Tuesday, August 15, 2006

Catch Me If You Can

Every summer, Little League officialdom and countless Williamsport-hungry teams play the roles of Carl Hanratty and Frank Abagnale Jr. in the movie "Catch Me If You Can."

Hanratty was the FBI investigator, played by Tom Hanks, who chased down con artists who passed bad checks and made counterfeit money and documents. Abagnale was the precocious con man, played by Leonardo DeCaprio, who pretended to be a Pan Am pilot, a doctor, and a lawyer -- and, for his effort, raked in millions of dollars through counterfeit checks.

For years, Hanratty chased across the globe, often just missing his prey by minutes and clever slights of hand. However clever Hanratty was, Abagnale was much more clever.

Countless Little League all-star teams play the Abagnale role, slipping around the rules of eligibility in order to pursue the televised glory of playing in the Little League World Series. You know the most famous case of cheating. Danny Almonte, a kid who pitched a perfect game in the Little League World Series for a Bronx Little League team, only to be found a fraud by Sports Illustrated and other publications.

Almonte's fraud was manyfold. Not only was he two years older than Little League's official age limit of 12. (At the time, players had to be 12 on July 31 to be eligible for the Williamsport jamboree. Starting this year, kids have to be 12 on April 30 to be eligible.) He was also not a regular Participant in the paulino Little League that fielded the all-star team -- and he did not even live in the neighborhood where the league was based.

Last summer, the Altagracia Little League won the Venezuela national tournament and the latin America tournament -- and a trip to Williamsport -- before proof of a star player's age fraud. Seems that overage player was using his younger brother's birth records as proof of eligibility. For punishment, Little League Baseball disqualified Altagracia just before the teams gathered in Pennsylvania for the World Series. (For more details, read my Little League, Big Dreams.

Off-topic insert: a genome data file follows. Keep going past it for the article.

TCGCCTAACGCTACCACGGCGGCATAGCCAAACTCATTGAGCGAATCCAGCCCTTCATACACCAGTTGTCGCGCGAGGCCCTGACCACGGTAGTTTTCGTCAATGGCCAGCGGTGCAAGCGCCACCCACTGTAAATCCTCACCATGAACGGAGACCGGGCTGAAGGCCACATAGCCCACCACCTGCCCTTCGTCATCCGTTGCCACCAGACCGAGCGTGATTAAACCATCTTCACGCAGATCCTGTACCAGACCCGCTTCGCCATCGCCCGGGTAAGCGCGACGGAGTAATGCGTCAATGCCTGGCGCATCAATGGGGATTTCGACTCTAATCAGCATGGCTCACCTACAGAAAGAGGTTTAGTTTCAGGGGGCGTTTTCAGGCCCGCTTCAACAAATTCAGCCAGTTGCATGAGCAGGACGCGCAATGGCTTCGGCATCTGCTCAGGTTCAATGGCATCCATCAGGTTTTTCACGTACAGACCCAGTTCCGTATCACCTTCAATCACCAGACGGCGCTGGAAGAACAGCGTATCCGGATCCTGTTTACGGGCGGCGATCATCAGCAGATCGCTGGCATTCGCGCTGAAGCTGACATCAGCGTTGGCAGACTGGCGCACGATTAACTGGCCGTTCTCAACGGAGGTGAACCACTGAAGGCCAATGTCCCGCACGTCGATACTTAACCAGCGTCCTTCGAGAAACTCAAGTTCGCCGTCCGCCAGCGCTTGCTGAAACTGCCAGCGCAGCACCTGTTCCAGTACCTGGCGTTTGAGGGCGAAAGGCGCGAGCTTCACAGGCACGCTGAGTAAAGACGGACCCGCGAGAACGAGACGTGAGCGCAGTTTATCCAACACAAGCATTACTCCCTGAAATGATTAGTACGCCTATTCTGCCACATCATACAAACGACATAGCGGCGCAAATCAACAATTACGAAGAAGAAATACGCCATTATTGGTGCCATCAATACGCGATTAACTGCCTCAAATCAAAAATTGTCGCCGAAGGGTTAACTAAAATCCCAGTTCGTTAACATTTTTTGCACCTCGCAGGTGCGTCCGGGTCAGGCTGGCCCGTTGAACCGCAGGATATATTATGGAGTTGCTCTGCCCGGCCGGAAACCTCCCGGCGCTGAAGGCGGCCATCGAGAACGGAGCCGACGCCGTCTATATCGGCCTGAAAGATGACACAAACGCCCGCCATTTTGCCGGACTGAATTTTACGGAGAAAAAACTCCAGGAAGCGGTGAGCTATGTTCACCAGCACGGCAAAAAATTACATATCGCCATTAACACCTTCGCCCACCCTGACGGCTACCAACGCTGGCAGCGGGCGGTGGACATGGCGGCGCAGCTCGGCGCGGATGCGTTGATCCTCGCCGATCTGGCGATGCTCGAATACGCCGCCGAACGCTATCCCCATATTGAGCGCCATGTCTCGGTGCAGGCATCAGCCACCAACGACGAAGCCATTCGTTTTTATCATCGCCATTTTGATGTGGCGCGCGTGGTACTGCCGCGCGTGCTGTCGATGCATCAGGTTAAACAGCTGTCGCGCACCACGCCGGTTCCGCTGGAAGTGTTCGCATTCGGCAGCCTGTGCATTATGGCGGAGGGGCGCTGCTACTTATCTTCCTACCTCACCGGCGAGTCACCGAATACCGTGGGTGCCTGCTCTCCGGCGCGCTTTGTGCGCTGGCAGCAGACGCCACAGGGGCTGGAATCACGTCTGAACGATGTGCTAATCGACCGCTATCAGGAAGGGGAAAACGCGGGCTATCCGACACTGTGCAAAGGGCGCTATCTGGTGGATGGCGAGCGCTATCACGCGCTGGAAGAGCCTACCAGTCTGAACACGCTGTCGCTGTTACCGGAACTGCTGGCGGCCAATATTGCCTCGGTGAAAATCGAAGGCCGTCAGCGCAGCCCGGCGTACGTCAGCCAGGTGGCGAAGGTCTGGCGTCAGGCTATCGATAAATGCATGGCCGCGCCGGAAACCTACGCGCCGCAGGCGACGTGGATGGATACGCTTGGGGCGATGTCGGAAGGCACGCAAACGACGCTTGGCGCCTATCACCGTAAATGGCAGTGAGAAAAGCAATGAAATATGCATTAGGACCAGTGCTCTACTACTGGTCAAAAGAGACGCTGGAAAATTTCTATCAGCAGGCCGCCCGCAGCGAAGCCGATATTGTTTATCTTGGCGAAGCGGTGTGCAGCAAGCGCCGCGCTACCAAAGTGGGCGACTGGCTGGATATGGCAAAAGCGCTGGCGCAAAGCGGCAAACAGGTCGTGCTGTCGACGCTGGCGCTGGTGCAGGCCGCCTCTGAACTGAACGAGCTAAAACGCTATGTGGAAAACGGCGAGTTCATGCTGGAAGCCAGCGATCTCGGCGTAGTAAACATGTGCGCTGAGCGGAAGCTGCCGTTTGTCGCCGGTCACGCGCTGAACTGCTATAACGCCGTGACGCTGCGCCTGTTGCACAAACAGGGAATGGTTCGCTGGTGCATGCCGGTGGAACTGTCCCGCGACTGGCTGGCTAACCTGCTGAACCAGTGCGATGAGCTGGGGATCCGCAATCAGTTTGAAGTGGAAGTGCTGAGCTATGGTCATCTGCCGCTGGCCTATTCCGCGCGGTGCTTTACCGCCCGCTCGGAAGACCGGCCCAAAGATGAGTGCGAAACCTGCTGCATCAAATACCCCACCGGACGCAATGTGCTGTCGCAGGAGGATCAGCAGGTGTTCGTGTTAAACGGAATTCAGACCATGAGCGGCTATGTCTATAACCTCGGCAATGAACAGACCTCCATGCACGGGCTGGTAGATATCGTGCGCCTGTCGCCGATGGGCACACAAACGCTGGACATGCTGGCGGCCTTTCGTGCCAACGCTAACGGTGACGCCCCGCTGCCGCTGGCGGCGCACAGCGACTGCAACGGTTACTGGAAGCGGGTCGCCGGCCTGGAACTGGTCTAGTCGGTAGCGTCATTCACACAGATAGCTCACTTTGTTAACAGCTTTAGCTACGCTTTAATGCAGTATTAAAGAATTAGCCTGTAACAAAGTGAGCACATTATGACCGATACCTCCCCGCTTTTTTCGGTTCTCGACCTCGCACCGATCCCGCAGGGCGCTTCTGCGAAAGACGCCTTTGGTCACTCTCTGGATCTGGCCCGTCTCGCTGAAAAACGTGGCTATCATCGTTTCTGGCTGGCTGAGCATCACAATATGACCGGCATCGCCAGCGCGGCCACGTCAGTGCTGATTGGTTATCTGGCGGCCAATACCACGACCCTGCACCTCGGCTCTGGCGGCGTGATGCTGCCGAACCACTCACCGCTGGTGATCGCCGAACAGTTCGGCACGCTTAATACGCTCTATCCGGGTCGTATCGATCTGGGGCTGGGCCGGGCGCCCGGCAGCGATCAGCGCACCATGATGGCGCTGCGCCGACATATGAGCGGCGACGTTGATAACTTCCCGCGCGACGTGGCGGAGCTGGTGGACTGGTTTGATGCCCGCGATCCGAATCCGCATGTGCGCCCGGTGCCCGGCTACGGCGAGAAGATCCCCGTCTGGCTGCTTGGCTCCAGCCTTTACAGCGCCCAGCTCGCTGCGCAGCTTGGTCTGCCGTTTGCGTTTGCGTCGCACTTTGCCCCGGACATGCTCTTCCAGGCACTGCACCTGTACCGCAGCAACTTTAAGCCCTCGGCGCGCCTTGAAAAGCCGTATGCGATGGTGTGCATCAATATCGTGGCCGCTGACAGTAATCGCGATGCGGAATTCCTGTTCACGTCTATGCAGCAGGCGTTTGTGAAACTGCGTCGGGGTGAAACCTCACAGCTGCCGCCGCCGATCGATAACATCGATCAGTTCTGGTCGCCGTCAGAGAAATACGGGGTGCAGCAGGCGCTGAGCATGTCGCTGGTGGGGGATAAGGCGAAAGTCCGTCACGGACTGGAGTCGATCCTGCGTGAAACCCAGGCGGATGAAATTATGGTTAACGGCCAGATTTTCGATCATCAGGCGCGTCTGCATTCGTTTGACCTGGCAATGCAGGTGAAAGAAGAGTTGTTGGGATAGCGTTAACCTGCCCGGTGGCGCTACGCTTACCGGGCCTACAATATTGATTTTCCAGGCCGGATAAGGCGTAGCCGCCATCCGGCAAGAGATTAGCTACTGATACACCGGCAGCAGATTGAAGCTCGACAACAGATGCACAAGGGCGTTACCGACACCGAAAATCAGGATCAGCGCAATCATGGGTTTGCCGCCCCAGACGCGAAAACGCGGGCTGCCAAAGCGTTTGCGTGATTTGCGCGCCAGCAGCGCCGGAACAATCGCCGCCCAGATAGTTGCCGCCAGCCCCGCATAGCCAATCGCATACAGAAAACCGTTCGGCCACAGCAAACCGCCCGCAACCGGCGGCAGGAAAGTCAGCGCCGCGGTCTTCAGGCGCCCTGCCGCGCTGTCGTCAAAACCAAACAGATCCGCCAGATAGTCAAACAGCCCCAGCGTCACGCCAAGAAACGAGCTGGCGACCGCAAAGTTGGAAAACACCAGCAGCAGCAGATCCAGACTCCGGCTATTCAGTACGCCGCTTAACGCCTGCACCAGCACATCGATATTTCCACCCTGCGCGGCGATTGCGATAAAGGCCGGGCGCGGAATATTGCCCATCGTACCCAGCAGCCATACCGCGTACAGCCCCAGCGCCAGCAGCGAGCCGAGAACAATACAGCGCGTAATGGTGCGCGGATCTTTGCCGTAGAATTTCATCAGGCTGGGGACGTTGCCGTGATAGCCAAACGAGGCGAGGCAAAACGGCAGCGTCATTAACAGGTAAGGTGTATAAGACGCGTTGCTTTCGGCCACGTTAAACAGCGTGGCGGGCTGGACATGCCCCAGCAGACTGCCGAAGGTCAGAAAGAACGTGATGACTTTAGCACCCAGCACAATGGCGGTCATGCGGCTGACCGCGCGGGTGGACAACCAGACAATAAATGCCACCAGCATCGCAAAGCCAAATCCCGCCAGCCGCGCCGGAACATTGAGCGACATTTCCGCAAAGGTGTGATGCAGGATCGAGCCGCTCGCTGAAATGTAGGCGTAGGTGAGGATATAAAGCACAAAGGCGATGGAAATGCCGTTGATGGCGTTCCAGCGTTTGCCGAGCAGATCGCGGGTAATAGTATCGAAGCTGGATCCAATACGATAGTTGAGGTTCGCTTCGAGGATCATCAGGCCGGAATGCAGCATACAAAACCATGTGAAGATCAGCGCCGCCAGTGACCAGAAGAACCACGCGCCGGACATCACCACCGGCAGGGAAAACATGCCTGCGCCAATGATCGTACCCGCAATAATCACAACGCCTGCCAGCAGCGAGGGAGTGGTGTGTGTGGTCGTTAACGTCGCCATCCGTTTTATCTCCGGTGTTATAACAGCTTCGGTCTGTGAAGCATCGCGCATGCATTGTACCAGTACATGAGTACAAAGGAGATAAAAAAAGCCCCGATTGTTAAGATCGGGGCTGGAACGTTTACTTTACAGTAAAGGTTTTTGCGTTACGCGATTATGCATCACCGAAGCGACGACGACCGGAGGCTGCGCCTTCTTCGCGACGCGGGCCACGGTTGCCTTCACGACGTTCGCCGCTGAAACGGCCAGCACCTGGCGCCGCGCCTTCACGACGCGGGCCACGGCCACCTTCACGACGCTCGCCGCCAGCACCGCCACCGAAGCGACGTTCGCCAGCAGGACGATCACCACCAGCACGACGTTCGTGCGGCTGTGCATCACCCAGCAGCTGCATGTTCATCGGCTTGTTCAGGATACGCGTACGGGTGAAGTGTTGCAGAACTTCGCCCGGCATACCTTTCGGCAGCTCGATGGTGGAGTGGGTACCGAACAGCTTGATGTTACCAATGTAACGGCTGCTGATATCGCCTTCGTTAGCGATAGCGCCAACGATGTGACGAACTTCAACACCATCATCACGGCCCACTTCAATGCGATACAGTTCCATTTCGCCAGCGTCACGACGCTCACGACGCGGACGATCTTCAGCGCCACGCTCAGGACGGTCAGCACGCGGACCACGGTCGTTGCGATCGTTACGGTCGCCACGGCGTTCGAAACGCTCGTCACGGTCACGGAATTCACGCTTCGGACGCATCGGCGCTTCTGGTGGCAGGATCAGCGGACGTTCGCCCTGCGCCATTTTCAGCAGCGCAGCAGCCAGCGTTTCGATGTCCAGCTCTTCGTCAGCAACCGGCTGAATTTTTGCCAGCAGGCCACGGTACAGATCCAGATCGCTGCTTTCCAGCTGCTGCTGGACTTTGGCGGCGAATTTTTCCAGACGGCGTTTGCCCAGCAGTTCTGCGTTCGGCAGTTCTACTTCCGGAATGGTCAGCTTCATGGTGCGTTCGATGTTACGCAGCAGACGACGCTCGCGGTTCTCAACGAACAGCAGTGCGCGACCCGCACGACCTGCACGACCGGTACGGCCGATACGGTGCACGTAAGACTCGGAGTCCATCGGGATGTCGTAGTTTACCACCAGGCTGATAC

But skirting the Little League rules -- or at least, the sprit of the rulkes -- requires a little more clever gambit these days.

The modern technique for bringing ringers to the Little League tournaments is to create an elite team outside Little League, play against the best teams anywhere, and then all sign up for Little League when all the kids are 12. Then you have a powerhouse that is capable of blowing out the leagues that play by the spirit of Little League -- in which any kid can play and leagues assemble all-star teams from their big cast of players.

One of many, many examples: The Maitland Little League's 2005 all-star team -- which made it to the Little League World Series -- was comprised exclusively of players from the Maitland Pride. The Pride was a travel team that Dante Bichette, a retired big-league star, formed a year before. The Pride played top-flight travel teams, going 24-7 to prepare for Little League competition.

Little Leagues and their coaches sometimes have a hard time figuring out what to do. Little League baseball forbids forming teams before June 15. That's so some teams don;t have an advantage playing and practicing together. The Paramus Patriots -- a travel team whose players also competed in the Paramus, N.J., Little League -- wanted to play in a prestigious Sports at the Beach tournament in Rehobeth, Delaware. But Little League officials balked when John Tenhove, the coach for both the Little League and travel teams, asked for the OK to go to Delaware before June 15.

Paramus Little League's all-star teams dropped out of the Little League tournaments so they could go to Delaware. Later they found out that one of their rivals from Newtown, Pennsylvania, competed in both. Since they kept their books separately, the two teams were not legally one and the same.

"The rule is full of loopholes," Little League CEO Steve keener told me. "It's how you beat the system."


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